In 2019 as 5G systems and devices have begun rolling out around the globe, Millimeter Wave technology is one of the key technologies behind 5G. The technology allows the superfast speeds of 5G but can travel only short distances and has trouble with impediments like trees or walls. Qualcomm had worked on technology to solve those problems for phones this year to run on millimeter wave networks from Verizon and AT&T.
Apple is preparing to release a 5G iPhone in 2020 using Millimeter Wave antennas. Patently Apple was first to discover a next-gen Millimeter Wave Yagi Antenna patent for the iPhone back in August 2017. Since that time we've posted a minimum of 4 patent reports on this subject matter (01, 02, 03 & 04)
Today the US Patent & Trademark Office published another patent application from Apple that relates to Millimeter Wave communications and antennas.
Apple describes the challenge and solutions for millimeter wave technology. Apple notes that it may be desirable to support wireless communications in millimeter wave communications bands. Millimeter wave communications, which are sometimes referred to as extremely high frequency (EHF) communications, involve communications at frequencies of about 10-400 GHz. Operation at these frequencies may support high bandwidths, but may raise significant challenges.
For example, millimeter wave communications are typically line-of-sight communications and can be characterized by substantial attenuation during signal propagation. Additional challenges arise when attempting to place millimeter wave antennas within electronic devices. Housing structures and other components in an electronic device can adversely affect antenna performance. If care is not taken, components such as metal housing components can prevent antennas from performing effectively.
It would therefore be desirable to be able to provide electronic devices with improved wireless communications circuitry such as communications circuitry that supports millimeter wave communications.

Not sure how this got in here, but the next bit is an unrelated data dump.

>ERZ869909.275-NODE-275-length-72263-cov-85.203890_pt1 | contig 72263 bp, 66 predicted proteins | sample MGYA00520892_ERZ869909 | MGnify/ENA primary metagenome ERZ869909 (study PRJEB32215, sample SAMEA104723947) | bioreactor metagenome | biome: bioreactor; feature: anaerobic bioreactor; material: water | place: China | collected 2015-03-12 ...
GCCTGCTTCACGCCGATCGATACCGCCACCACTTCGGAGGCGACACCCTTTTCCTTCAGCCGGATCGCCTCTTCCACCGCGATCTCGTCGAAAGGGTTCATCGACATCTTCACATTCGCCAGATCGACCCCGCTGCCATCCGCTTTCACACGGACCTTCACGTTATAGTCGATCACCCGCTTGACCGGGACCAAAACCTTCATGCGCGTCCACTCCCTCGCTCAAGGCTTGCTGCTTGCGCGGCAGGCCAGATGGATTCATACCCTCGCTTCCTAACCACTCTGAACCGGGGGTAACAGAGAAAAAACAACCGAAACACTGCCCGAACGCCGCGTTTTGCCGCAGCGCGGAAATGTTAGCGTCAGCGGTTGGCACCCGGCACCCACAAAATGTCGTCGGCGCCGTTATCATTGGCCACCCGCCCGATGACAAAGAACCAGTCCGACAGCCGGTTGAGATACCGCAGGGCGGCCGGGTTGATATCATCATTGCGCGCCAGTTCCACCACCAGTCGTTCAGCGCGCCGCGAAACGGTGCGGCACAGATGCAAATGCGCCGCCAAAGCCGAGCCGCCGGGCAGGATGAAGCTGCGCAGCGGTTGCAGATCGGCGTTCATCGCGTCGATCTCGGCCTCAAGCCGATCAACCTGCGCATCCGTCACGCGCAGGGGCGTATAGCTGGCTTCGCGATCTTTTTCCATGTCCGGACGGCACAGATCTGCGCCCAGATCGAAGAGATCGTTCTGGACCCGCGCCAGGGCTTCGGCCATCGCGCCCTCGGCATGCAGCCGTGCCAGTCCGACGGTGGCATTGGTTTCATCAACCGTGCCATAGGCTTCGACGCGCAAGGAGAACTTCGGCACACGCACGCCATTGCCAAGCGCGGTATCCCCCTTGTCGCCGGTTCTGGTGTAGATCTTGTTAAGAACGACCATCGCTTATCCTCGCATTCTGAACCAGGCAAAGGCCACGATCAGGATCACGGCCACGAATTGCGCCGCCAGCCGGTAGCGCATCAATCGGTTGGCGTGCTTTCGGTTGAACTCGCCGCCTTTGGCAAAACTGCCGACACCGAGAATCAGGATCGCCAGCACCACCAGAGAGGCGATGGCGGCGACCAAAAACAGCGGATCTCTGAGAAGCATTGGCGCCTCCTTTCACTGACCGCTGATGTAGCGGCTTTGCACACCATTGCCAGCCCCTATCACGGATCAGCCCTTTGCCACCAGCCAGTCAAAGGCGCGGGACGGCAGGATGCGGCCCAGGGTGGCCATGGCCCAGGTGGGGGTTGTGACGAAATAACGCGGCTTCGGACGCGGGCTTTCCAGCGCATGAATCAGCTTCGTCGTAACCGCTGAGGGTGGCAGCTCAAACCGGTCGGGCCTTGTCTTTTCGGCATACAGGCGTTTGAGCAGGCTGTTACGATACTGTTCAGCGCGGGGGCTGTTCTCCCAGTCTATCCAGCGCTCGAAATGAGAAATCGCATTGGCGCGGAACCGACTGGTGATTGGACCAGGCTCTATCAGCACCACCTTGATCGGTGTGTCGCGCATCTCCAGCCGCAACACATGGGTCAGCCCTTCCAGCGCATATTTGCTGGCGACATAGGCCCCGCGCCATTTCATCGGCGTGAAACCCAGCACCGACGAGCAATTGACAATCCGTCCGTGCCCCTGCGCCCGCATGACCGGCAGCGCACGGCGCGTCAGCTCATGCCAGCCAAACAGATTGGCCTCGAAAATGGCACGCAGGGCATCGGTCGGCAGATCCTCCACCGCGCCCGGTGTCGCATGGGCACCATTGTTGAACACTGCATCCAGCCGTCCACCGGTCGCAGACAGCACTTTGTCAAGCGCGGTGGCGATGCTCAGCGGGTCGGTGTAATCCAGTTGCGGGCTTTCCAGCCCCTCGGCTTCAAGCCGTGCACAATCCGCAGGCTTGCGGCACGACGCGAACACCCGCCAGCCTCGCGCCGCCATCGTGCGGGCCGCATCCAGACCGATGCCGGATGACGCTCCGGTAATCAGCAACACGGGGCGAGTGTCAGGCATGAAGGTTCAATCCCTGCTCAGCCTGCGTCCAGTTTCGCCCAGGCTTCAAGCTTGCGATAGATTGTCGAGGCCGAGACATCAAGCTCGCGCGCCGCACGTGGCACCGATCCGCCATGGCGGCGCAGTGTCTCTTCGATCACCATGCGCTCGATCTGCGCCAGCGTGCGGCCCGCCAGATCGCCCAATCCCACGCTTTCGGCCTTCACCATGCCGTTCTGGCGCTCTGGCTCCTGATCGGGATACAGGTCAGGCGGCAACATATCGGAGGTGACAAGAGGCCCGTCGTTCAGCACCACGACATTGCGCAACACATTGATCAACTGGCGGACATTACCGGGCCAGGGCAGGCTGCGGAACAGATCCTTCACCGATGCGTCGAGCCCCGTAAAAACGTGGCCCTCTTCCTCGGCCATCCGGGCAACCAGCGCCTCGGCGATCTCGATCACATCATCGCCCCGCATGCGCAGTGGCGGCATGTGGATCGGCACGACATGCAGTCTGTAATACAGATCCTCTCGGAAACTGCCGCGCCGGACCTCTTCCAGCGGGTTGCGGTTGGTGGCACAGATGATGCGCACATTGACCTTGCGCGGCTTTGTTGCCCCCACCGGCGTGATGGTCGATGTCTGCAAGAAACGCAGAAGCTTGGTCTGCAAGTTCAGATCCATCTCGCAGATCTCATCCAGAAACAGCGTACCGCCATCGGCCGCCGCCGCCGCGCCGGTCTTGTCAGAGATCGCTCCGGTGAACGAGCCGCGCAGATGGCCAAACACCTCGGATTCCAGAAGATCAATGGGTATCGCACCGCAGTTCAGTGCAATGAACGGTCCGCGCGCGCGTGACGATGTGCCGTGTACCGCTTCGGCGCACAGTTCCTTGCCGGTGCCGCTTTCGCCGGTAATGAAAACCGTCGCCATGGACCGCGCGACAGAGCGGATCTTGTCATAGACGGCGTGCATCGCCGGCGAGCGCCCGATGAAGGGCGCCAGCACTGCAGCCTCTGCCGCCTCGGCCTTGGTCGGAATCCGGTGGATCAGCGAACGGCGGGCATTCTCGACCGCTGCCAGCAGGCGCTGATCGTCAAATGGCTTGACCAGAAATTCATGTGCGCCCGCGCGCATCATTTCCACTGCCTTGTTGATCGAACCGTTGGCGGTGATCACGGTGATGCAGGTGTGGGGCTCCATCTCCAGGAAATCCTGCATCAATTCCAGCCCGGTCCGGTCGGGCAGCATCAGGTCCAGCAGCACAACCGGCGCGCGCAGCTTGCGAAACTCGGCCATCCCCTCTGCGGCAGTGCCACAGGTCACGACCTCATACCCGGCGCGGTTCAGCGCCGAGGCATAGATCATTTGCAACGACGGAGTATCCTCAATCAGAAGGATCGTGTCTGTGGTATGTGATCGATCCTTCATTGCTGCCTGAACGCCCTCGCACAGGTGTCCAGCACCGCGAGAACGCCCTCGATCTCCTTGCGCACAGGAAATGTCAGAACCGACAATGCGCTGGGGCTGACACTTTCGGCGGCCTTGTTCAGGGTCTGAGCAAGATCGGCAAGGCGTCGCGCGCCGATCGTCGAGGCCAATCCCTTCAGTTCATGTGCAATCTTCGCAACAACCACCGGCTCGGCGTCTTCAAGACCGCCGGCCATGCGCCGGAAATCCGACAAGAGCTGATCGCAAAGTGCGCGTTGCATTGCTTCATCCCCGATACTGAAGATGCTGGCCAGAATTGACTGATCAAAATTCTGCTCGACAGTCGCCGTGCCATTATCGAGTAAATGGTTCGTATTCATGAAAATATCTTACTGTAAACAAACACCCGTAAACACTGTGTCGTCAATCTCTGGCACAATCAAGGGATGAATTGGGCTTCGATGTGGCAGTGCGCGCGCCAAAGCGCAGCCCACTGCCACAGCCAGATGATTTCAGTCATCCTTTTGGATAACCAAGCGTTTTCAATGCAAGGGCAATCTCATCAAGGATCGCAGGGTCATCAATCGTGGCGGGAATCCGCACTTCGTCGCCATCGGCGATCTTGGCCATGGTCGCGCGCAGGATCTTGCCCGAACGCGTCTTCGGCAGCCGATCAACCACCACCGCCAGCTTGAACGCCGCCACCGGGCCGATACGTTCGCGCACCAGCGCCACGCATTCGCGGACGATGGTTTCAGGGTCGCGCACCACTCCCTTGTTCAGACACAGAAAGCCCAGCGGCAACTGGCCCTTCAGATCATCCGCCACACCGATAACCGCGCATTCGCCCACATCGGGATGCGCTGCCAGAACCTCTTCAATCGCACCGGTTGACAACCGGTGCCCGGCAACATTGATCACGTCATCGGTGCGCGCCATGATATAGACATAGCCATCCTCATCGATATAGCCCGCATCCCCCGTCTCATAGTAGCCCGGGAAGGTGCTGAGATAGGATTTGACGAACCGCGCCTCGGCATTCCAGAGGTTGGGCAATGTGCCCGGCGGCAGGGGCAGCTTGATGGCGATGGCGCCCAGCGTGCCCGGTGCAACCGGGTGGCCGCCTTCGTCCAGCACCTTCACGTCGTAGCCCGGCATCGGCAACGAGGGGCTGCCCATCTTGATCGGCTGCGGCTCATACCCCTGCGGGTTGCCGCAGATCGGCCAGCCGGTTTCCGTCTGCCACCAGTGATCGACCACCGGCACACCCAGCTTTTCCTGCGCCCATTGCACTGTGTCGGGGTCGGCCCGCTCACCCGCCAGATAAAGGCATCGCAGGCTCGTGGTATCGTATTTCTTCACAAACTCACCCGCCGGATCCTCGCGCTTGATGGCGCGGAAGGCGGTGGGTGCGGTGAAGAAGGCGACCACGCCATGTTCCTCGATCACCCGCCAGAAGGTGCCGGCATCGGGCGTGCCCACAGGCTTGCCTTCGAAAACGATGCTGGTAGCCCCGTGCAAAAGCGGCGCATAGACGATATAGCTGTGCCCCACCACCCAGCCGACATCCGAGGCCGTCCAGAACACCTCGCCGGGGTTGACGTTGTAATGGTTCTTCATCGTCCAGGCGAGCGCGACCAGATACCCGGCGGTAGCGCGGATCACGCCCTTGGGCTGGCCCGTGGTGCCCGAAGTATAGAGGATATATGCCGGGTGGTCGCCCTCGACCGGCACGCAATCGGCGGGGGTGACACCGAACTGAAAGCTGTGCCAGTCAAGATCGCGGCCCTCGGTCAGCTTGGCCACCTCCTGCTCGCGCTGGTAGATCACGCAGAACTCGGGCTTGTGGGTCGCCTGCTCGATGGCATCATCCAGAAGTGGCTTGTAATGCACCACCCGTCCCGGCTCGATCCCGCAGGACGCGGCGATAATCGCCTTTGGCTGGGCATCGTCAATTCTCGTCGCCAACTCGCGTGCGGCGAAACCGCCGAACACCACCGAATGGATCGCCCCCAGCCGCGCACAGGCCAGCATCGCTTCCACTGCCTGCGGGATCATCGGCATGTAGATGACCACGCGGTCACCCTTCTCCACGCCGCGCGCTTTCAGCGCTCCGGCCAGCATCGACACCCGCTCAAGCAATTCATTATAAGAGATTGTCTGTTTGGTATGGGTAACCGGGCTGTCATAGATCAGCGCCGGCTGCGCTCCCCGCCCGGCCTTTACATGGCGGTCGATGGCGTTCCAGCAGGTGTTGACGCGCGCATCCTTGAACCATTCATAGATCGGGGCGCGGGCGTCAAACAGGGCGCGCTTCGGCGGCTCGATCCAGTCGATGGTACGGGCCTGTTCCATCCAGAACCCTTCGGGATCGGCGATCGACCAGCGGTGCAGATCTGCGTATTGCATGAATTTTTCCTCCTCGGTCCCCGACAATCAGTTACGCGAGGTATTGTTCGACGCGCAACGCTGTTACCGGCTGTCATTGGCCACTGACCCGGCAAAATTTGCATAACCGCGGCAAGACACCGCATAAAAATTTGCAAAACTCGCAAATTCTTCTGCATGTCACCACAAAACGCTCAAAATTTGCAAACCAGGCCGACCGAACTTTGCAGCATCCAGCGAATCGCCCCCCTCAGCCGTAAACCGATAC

Apple iDevices with Millimeter Wave Antennas and Metal Housings
Apple's invention covers an electronic device such as an iPhone provided with wireless circuitry. The wireless circuitry may include one or more antennas. The antennas may include millimeter wave antenna arrays.
Non-millimeter-wave antennas such as cellular telephone antennas may have conductive structures separated by a dielectric gap. In a device with a metal housing, a plastic-filled slot or other plastic-filled opening in the metal housing may be associated with the dielectric gap.
The non-millimeter-wave antennas may be slot antennas, inverted-F antennas, or other antennas. The conductive structures for the non-millimeter-wave antennas may include portions of a ground plane containing the plastic-filled slot, may include an inverted-F antenna resonating element that is separated from an antenna ground plane by the plastic-filled slot, or may include other antenna structures.
The plastic-filled slot that is associated with the non-millimeter-wave antenna may serve as a millimeter wave antenna window. A millimeter wave antenna array may be mounted in alignment with the millimeter wave antenna window and may transmit and receive antenna signals through the window. Millimeter wave antenna windows in metal device housings may also have the shapes of logos, gaps in peripheral conductive housing structures, and other shapes.